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Pink Floyd - The Piper At The Gates Of Dawn CD (album) cover


Pink Floyd


Psychedelic/Space Rock

3.88 | 1851 ratings

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Prog Reviewer
4 stars Pink Floyd - The Piper at the Gates of Dawn (1967)

A very likable and psychedelic early debut. Only Soft Machine managed to start in such a fashion.

I dislike Dark Side of the Moon, I get bored of Wish you where Here, Animals is ok and The wall has it's moments. Yeah I can say I liked most albums from the debut to Live at Pompeii, so I'm an first halve Pink Floyd fan. On the Piper at the gates of Dawn we hear an extremely naive but inventive Pink Floyd let by founding member Syd Barrett. His vocals, lyrics and compositional style is the main ingredient throughout the album.

The album features two main styles. The first is the dirty instrumental progressive/psychedelic rock with rock'n roll and surf (sort of) influences. The spacey and truly progressive opener Astronomy Domine is an essential song for progressive music. An other examples of this side of the record is the lengthy (for the time of release) Interstellar Overdrive that has an almost acid feel at times and a lot of improvisations. Most of the songs feature elements of this style, but the main focus lies on the psychedelic songwriting of Barrett which is the second style to be found on this album.

The songwriting of Barrett on this album gave him the status of cult-hero and has given momentum for the 'what-if'-debate since his departure of the band between in '68 (if I'm correct). The songs of Barrett are somewhat unpredictable and have an innocent (sometimes almost childish) feel and bizarre but inventive lyrics. His vocals sound very artistic with that confused way of bringing his story. The songs are diverse but always recognizable Barrettish.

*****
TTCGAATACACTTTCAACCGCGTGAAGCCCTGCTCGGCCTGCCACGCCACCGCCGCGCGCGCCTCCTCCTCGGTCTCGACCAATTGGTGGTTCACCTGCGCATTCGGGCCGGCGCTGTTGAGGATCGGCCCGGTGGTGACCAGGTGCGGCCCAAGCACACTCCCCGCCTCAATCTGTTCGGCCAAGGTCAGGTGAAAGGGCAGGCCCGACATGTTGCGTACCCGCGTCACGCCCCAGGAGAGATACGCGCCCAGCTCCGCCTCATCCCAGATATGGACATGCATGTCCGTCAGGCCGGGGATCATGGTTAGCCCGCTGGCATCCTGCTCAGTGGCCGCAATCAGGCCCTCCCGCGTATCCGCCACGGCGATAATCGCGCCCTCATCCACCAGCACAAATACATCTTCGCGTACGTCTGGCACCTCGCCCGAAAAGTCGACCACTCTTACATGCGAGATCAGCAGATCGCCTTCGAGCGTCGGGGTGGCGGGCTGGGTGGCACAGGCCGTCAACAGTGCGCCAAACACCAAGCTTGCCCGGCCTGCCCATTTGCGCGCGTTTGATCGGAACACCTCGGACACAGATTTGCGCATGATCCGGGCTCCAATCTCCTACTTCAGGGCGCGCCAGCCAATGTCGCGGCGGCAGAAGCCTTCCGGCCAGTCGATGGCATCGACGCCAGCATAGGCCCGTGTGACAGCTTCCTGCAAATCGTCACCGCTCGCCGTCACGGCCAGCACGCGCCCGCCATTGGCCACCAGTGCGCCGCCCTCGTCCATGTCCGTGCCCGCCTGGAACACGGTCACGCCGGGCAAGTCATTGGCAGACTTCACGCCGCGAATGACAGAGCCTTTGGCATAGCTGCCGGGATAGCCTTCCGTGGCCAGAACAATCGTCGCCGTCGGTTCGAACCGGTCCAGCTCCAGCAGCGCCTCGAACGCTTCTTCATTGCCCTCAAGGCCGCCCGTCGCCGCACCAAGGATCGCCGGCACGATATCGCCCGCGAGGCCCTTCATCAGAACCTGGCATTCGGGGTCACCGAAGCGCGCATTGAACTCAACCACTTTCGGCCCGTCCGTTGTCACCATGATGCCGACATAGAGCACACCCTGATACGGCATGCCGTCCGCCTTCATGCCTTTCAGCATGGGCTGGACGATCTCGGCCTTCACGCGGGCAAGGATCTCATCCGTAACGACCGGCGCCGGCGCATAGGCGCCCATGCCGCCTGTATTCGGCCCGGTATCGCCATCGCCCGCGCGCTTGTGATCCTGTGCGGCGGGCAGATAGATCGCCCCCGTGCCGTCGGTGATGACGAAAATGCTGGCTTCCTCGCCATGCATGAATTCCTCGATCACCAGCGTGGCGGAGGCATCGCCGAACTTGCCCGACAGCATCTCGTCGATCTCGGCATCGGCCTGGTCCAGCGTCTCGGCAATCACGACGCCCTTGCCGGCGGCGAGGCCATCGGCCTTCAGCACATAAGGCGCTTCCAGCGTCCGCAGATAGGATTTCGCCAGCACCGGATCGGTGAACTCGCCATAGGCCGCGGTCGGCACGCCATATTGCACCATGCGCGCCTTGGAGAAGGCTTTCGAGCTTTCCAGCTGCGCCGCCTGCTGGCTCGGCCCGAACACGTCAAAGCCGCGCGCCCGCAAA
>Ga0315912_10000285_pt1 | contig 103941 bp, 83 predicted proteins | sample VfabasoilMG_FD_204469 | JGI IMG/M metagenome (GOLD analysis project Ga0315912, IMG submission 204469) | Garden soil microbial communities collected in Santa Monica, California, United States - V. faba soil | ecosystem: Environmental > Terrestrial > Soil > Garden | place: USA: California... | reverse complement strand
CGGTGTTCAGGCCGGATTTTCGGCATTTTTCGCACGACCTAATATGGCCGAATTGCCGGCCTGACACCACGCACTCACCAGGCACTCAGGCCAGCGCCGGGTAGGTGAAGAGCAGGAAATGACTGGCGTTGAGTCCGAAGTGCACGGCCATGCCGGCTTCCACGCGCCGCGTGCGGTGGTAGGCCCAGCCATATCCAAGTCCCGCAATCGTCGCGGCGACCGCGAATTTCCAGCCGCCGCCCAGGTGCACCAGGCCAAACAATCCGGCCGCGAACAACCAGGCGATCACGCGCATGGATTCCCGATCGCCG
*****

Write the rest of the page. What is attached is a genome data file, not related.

The keys of Richard Wright are great on the opening track, but the songs leave little space for him. Later on his part in the Pink Floyd effect would become more important. Roger Waters plays functional bass-lines and the drums of Nick Mason are still simplistic on this album. Later on the remaining band-members would become true master of their instruments (except for Mason who's drumming skills would drastically decline during the Dark Side period).

Now comes the main part of this review in which I will raise an important question. How important is still album today anno 2010 (43 years after it's release)? It's historical significance is not to be denied, but does it still work?

The recording of the album is quite good for '67 and is very likable for fans of early rock music but it might be a problem for the modern prog generation. The compositions still sound fresh and inspired, but the combination of psychedelic songs and progressive tracks might not be rewarding for people who have a hard time liking the song parts. The lyrics are of great importance here (Waters even stated that it's the only element of the album he still likes). As a conclusion of this part I would like to say that the styles of Pink Floyd that made this album so great had disappeared completely during the Meddle period, never to return. If you only like albums after this period you've got no guarantee that you'll this album.

Conclusion. Historically very significant and perhaps the most progressive album of '67 (Zappa being the only other Progressive band who released an album this year). I myself like the album very much. It's full of sympathetic ideas and it shows Barrett at the top of his game. If you want to begin on this album I'd recommend to first watch the Pink Floyd and Syd Barrett story to understand the context of the music. As a rating I will give four stars, not yet a masterpiece but still essential for every serious progressive collection, but...

Listen to it while understanding it's historical context!

friso | 4/5 |


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